Reflections on “Campus Making” – Austin Dreyer

It was my honor to attend the Campus Making ministry conference, May 7-9 in Guelph, Canada.  There were many facets of the three-day retreat that will leave a lasting impression on me, not the least of which was the fact it fell on my first consecutive days above 70 degrees Fahrenheit in 2013!  The purpose of the retreat was for people invested in campus ministries from campuses across Canada and the United States to gather and experience God in community.  This included worshiping together, attending workshops tackling controversial topics, eating meals together, swapping stories around a campfire and several keynote addresses by the author, Andy Crouch. For me, the conference proved to be a much-needed break from my regular schedule as a graduate student in addition to a spiritual renewal for my dedication to the Campus Edge ministry at Michigan State University.

The specific location of the conference was the Crieff Hills Conference Center, where their tagline is, “A place apart.”  I was struck by how easily the center lived up to this promise, primarily by having miles (or kilometers perhaps, we were in Canada after all) of trails to roam, and extremely limited Internet access.  Technology in general is often demonized for constructing barriers between people in this world of personalized entertainment and the constant barrage of e-mails that demand our attention over the people sitting in the same room as us. Having those links intentionally severed was very liberating.  And having the opportunity to run over some trails through the forest combined with freedom from my electronic leash did much to clear my head.

Given a wonderful setting to encounter the glory of God’s creation, the only other ingredient for a conference is filling the space with awesome people.  And the people that gathered with us at Crieff Hills fit that bill to a ‘T’. It was a mix of graduate students, undergraduates, campus ministers, retired ministers, spouses, old, young, Pentecostal, Christian Reformed, the list goes on and on. I was really blown away by the variety of people in attendance. It was thoroughly refreshing to spend time with people outside of my typical departmental and even institutional bubble.  In fact, Americans were in the minority at this conference, and I can’t remember the last time I attended a meeting where that was the case! The real value of that diversity, for me, came in conversations with people from so many miles away, both geographically and spiritually in terms of faith journeys. To hear all of us discuss the same topics and be able to offer guidance to one another was a very satisfying experience. I know it will also be a source of courage the next time we face a challenge at MSU, knowing full well that so many brothers and sisters on campuses across North America are facing the same struggles with us.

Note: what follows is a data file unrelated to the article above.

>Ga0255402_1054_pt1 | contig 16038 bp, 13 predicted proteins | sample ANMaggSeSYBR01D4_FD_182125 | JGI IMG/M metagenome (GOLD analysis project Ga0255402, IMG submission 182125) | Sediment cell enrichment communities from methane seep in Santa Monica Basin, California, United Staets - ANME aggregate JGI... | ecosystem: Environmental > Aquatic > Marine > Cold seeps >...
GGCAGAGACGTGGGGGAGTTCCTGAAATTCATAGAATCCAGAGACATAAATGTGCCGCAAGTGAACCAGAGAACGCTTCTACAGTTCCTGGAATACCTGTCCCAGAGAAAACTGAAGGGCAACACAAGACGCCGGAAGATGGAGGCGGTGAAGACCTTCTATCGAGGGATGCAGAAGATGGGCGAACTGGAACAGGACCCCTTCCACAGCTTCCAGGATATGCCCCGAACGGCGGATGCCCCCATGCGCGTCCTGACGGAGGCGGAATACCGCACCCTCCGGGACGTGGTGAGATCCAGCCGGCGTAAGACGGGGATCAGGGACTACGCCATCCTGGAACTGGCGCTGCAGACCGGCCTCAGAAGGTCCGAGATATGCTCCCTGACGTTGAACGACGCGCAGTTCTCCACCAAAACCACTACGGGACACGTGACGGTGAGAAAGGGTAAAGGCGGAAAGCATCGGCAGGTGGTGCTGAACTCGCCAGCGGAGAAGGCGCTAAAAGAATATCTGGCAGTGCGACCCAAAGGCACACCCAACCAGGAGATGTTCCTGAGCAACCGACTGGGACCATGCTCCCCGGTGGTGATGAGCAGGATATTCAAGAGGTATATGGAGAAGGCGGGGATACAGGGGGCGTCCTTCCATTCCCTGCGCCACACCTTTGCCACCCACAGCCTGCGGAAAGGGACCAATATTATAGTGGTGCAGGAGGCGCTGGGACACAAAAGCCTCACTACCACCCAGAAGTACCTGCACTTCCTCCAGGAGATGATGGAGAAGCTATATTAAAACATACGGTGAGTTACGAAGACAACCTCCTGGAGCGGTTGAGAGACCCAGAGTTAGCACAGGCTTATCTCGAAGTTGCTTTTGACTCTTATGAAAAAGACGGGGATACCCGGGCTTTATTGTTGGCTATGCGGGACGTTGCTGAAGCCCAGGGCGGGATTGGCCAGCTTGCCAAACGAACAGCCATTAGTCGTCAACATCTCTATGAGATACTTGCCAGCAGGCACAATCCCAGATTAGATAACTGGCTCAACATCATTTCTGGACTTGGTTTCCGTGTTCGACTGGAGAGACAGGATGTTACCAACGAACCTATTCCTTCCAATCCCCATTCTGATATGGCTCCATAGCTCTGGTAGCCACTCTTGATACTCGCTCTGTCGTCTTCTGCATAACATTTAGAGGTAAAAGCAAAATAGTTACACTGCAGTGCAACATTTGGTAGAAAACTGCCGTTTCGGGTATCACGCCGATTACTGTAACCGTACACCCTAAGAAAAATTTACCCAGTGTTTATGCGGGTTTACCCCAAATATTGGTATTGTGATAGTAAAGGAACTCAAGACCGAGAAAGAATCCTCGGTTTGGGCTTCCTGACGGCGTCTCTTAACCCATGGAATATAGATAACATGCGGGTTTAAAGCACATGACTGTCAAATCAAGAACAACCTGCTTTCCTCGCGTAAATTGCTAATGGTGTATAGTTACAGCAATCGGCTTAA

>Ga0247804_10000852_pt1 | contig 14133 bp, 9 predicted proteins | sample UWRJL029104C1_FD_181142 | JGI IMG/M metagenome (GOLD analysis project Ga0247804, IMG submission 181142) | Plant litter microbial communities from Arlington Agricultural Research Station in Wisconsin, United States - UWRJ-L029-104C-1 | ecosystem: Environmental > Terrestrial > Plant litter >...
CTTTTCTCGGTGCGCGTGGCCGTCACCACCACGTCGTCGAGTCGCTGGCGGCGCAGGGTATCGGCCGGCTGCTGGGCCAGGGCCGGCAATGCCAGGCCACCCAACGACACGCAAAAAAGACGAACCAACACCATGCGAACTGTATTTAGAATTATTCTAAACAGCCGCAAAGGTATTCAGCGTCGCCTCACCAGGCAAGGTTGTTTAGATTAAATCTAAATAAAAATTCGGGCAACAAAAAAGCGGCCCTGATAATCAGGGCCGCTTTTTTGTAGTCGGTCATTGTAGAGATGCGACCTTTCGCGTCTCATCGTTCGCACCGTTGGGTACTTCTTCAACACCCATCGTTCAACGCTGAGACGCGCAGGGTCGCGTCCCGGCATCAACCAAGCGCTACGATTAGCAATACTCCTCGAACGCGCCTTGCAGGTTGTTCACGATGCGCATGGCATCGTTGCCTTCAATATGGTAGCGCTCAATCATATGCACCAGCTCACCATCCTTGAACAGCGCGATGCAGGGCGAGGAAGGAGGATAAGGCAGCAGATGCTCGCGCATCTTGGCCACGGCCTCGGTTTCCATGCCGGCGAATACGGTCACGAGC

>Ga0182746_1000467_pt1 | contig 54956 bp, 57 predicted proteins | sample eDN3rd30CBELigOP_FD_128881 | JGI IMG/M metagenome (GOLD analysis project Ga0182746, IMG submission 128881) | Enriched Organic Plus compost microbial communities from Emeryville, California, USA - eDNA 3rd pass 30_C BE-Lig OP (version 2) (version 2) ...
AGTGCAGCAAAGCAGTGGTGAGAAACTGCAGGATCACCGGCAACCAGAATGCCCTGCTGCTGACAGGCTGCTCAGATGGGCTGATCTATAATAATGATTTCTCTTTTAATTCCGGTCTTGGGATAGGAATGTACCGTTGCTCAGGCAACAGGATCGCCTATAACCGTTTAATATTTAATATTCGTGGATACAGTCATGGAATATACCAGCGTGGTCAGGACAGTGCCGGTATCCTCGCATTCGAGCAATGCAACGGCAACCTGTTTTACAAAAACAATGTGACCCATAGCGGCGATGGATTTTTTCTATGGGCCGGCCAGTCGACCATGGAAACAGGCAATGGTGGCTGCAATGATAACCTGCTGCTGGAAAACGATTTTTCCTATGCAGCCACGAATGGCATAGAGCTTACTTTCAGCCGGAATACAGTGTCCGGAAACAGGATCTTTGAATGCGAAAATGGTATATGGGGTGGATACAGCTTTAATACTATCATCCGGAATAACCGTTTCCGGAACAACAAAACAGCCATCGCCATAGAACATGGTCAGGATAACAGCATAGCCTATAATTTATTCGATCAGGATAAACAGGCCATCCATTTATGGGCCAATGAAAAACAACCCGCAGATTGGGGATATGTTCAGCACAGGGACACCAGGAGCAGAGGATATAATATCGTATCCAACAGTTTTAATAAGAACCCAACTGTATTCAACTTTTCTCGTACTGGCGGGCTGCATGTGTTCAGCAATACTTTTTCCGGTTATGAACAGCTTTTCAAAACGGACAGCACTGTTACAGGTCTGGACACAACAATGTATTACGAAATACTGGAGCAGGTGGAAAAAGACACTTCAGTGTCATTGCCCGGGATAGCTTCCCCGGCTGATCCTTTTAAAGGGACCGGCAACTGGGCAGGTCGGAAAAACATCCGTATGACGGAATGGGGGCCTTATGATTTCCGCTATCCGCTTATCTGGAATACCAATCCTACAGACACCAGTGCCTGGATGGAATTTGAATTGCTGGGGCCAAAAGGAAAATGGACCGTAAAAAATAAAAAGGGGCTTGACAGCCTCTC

The actual title for the conference was “Campus Making:  Playing with Power.” Our unifying theme was that we all felt called to share the gospel with those around us on our respective campuses, a powerful mandate indeed. To that end, there were keynote addresses by the author, Andy Crouch, and many workshops focusing on issues that are highly relevant to a body of believers reaching out to the campus community structure.  Both of these activities gave me abundant food for thought, and while I did not agree with everything that was said, I took my discomfort as an indicator that I was plugged in and actively participating in what was going on around me.  And for anyone that knows me and my potent sweet-tooth, the candy the organizers provided at each keynote was quite literally the icing on the cake for those times we gathered together to engage with what Andy had to say.